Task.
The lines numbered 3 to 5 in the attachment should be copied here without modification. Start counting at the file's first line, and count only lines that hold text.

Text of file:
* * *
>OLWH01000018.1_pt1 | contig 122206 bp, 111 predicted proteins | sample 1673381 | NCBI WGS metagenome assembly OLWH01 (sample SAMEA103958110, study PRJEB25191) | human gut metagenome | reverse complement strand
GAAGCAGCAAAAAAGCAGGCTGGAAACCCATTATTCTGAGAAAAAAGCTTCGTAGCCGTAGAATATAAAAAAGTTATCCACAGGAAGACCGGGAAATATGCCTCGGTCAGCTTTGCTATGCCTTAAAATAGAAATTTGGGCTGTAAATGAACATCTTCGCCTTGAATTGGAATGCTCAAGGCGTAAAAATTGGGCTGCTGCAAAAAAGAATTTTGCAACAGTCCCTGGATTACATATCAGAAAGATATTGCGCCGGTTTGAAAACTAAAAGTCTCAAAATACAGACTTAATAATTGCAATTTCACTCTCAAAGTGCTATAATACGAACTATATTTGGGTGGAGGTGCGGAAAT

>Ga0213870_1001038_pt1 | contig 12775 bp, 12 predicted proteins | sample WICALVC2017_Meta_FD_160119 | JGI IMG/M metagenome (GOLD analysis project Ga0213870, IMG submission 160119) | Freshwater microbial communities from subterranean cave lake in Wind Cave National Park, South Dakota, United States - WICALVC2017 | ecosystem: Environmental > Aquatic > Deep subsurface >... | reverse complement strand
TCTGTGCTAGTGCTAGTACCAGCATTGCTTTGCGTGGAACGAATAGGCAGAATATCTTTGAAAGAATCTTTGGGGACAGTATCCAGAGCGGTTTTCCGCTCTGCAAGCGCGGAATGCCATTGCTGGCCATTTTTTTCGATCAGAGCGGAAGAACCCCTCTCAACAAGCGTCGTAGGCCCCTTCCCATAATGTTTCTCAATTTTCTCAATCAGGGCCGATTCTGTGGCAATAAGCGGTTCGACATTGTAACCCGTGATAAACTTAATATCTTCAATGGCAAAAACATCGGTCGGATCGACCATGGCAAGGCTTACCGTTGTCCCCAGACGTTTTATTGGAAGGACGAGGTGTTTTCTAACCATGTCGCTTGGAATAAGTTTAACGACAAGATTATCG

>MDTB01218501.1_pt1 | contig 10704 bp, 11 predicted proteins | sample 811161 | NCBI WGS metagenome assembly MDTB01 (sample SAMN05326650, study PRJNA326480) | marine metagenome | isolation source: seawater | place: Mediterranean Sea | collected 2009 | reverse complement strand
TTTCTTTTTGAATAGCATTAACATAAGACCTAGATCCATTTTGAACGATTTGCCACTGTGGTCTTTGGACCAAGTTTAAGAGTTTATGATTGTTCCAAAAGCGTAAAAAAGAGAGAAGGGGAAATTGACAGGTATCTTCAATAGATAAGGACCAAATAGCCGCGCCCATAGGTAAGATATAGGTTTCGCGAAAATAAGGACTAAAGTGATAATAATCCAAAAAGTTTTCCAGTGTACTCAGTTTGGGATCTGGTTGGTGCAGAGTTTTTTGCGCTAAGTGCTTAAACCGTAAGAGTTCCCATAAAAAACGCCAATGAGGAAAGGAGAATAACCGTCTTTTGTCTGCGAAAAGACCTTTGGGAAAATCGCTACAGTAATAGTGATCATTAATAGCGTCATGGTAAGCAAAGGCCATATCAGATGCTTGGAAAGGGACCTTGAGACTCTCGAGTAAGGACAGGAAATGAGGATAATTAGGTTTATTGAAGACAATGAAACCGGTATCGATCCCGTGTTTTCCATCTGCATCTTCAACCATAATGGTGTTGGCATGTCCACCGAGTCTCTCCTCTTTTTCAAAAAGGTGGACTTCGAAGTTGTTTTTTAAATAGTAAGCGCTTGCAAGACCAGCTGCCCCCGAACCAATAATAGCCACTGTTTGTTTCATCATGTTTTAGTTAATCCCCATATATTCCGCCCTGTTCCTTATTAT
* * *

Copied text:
>Ga0213870_1001038_pt1 | contig 12775 bp, 12 predicted proteins | sample WICALVC2017_Meta_FD_160119 | JGI IMG/M metagenome (GOLD analysis project Ga0213870, IMG submission 160119) | Freshwater microbial communities from subterranean cave lake in Wind Cave National Park, South Dakota, United States - WICALVC2017 | ecosystem: Environmental > Aquatic > Deep subsurface >... | reverse complement strand
TCTGTGCTAGTGCTAGTACCAGCATTGCTTTGCGTGGAACGAATAGGCAGAATATCTTTGAAAGAATCTTTGGGGACAGTATCCAGAGCGGTTTTCCGCTCTGCAAGCGCGGAATGCCATTGCTGGCCATTTTTTTCGATCAGAGCGGAAGAACCCCTCTCAACAAGCGTCGTAGGCCCCTTCCCATAATGTTTCTCAATTTTCTCAATCAGGGCCGATTCTGTGGCAATAAGCGGTTCGACATTGTAACCCGTGATAAACTTAATATCTTCAATGGCAAAAACATCGGTCGGATCGACCATGGCAAGGCTTACCGTTGTCCCCAGACGTTTTATTGGAAGGACGAGGTGTTTTCTAACCATGTCGCTTGGAATAAGTTTAACGACAAGATTATCG

>MDTB01218501.1_pt1 | contig 10704 bp, 11 predicted proteins | sample 811161 | NCBI WGS metagenome assembly MDTB01 (sample SAMN05326650, study PRJNA326480) | marine metagenome | isolation source: seawater | place: Mediterranean Sea | collected 2009 | reverse complement strand